Bowed but unbroken by their 81st minute 2014 Grand Final loss, Todd Blackadder’s Crusaders are back in the saddle for another crack at the eighth title that has eluded them since they last won in 2008.
The big news from the off-season is the return of Robbie Fruean from the Chiefs. He missed most of the last Super Rugby season with a recurrence of his heart problems, but looked sharp for Hawkes Bay in the ITM Cup. The Crusaders will be looking to him to form a midfield partnership with Ryan Crotty that allows them to get full value from the power of Nemani Nadolo, the guile of Israel Dagg, and the pace of rookie Northland flyer Jone Macilai out wide.
Robbie Fruean – returns to the Crusaders
Not returning are Tyler Blyendaal (Munster), Corey Flynn (Toulouse), Zac Guildford (Clermont), Rey Lee-Lo (Hurricanes), and Whitelock brothers Adam (Bayonne) and George (Panasonic Wild Knights).
Also new to the squad are Scott Barrett, brother of Beauden and a recent NZ Under 20’s rep, and journeyman hooker Ged Robinson, previously a Highlander, Rebel and Hurricane. Kieron Fonotia and Nafi Tuitavake have been promoted from the 2014 Wider Training Squad to complete the roster:
Props: Wyatt Crockett, Owen Franks, Nepo Laulala, Joe Moody, Tim Perry.
Hookers: Ben Funnell, Ged Robinson, Codie Taylor.
Locks: Scott Barrett, Dominic Bird, Luke Romano, Jimmy Tupou, Sam Whitelock.
Loose forwards: Richie McCaw, Kieran Read (captain), Jordan Taufua, Matt Todd, Luke Whitelock.
Half-backs: Mitchell Drummond, Andy Ellis, one to be confirmed: see below.
Five-eighths: Dan Carter, Colin Slade, Tom Taylor.
Midfield backs: Ryan Crotty, Kieron Fonotia, Robbie Fruean.
Outside backs: Israel Dagg, Jone Macilai, Johnny McNicholl, Nemani Nadolo, Nafi Tuitavake.
Willi Heinz – broke his leg in first trial
Halfback Willi Heinz broke his leg in the pre-season loss to the Highlanders and will likely be replaced by Wider Training Squad member Billy Guyton, but this has yet to be confirmed. Macilai fractured his arm in the same match but at the time of writing there was no indication as to how long he’ll be out of action.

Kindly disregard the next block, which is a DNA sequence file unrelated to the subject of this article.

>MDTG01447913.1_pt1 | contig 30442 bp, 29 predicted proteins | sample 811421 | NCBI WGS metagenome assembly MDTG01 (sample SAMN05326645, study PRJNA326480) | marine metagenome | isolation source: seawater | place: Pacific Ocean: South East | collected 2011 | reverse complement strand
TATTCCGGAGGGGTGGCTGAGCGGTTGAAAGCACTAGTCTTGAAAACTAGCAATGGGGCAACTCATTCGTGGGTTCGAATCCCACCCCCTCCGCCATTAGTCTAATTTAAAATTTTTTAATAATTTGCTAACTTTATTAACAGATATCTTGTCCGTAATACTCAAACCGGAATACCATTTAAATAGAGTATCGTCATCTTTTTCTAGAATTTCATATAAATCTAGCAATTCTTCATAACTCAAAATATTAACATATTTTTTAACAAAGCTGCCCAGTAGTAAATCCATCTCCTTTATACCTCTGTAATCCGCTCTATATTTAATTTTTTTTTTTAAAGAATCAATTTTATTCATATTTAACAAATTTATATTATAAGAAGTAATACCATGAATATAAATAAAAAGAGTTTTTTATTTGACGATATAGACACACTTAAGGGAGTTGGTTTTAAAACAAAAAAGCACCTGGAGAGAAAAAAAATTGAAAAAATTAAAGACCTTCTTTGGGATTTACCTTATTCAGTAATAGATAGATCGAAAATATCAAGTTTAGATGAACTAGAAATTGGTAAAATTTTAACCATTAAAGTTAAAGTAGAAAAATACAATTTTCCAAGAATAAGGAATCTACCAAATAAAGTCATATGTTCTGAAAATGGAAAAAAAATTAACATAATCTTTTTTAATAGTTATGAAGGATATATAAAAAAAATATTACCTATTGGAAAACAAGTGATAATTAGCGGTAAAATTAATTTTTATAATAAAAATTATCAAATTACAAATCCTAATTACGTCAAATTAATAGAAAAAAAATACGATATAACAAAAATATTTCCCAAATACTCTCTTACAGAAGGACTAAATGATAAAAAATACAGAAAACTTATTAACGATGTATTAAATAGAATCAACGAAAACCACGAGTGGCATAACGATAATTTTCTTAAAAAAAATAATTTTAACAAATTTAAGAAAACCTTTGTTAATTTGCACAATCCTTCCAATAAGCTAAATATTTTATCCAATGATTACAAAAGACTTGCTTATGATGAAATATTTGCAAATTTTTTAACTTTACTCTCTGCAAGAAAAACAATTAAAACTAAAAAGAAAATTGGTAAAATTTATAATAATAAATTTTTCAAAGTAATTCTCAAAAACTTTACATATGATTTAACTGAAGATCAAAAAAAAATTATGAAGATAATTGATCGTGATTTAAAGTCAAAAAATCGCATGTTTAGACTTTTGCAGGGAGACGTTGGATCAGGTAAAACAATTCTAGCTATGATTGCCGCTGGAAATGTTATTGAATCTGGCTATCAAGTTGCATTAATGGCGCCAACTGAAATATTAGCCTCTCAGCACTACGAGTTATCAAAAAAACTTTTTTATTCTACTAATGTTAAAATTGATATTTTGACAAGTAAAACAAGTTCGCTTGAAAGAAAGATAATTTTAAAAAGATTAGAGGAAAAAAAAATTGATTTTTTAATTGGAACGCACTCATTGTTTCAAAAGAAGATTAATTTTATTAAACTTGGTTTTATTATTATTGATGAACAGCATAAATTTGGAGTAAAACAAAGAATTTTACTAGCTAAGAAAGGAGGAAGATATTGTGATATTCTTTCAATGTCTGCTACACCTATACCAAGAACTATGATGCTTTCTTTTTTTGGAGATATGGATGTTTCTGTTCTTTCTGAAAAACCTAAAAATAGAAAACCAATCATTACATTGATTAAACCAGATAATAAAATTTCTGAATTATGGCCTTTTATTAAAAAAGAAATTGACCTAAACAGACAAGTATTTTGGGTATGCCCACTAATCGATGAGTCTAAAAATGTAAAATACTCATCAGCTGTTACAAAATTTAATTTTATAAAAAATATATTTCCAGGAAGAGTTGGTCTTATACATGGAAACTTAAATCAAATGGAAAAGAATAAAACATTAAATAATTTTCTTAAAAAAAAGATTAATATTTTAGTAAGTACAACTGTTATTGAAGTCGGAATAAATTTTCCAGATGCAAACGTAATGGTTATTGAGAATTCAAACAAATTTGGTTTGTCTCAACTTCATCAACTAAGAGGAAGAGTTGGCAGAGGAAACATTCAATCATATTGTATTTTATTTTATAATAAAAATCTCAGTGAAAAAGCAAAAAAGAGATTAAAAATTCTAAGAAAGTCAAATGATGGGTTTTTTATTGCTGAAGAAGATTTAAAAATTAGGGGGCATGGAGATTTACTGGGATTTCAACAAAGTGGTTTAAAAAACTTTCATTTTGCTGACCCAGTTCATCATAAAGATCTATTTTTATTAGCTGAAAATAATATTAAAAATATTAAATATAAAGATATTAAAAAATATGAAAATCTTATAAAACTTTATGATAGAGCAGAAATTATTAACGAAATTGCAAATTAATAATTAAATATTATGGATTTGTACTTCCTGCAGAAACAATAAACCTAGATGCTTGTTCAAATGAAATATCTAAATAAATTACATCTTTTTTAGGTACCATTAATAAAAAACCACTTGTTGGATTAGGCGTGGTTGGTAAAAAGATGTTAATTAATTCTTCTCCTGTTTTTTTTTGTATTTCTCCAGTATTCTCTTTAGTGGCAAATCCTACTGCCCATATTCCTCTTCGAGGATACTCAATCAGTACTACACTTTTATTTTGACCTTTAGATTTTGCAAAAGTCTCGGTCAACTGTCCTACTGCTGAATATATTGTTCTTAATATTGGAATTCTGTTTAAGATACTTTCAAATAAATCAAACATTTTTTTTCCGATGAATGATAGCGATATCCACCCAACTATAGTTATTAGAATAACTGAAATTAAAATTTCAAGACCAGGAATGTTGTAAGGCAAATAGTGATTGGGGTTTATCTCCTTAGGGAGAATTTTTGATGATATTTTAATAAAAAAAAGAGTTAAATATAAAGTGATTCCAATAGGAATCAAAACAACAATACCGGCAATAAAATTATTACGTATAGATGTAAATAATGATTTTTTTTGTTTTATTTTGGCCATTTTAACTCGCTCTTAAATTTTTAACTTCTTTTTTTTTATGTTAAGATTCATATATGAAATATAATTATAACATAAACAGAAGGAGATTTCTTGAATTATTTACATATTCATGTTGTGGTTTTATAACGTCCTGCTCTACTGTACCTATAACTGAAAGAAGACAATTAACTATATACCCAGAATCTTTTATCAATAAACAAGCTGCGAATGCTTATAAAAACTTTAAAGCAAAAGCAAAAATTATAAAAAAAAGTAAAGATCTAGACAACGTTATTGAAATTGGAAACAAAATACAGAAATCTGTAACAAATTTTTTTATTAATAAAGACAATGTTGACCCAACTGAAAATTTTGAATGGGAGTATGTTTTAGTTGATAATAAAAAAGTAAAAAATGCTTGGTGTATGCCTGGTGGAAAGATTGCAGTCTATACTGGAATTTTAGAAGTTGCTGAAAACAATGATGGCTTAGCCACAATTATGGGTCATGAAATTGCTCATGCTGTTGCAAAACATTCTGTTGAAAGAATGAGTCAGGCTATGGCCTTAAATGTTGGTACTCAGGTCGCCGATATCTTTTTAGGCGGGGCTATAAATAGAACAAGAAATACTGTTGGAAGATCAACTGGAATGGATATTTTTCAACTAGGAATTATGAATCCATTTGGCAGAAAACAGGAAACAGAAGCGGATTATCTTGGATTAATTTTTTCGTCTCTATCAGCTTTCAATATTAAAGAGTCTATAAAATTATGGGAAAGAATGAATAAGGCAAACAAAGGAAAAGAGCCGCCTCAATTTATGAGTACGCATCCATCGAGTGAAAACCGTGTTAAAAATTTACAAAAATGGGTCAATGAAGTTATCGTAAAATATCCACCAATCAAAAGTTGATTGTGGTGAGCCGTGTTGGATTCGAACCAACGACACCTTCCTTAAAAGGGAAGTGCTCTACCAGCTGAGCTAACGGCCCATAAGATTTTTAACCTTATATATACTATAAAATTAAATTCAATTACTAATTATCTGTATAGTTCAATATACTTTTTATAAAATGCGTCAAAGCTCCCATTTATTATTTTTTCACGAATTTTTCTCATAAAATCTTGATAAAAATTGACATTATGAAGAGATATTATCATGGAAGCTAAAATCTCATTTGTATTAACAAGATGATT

Forwards: 1. Wyatt Crockett, 2. Codie Taylor, 3. Owen Franks, 4. Luke Romano, 5. Sam Whitelock, 6. Jordan Taufua, 7. Richie McCaw, 8. Kieran Read.
Backs: 9. Andy Ellis, 10. Dan Carter, 11. Nemani Nadolo, 12. Ryan Crotty, 13. Robbie Fruean, 14. Jone Macilai, 15. Israel Dagg
The Crusaders’ greatest strength is their pack, with six All Blacks in the best starting eight and three more on the bench, ably supported by plenty of young talent on the way up. The glaring potential weakness is the lack of midfield depth: losing either Crotty or Fruean for an extended period could well result in a repeat of last years mid-season problem turning possession into points in general and tries in particular.
Even with the loss of Heinz that’s a formidable squad, particularly in the forwards. but Japanese Top League commitments, the realities of NZRU central contracts and player welfare protocols, and the requirements of the All Blacks in a World Cup year, mean that even without further injuries their optimum 23 will seldom be fielded.
Both Kieran Read and Sam Whitelock have exercised their right to a mini sabbatical and won’t return until round 5 (Matt Todd will captain the side in Read’s absence, which may be a hint as to the level of Richie McCaw’s early season involvement), while Nadolo and Ellis are still in Japan and may not play until March.
NZRU have also instructed the franchises that every All Black is to be given two weeks leave during the season. With ten All Blacks in the squad (excluding Read and Whitelock) that’s going to require quite some juggling act.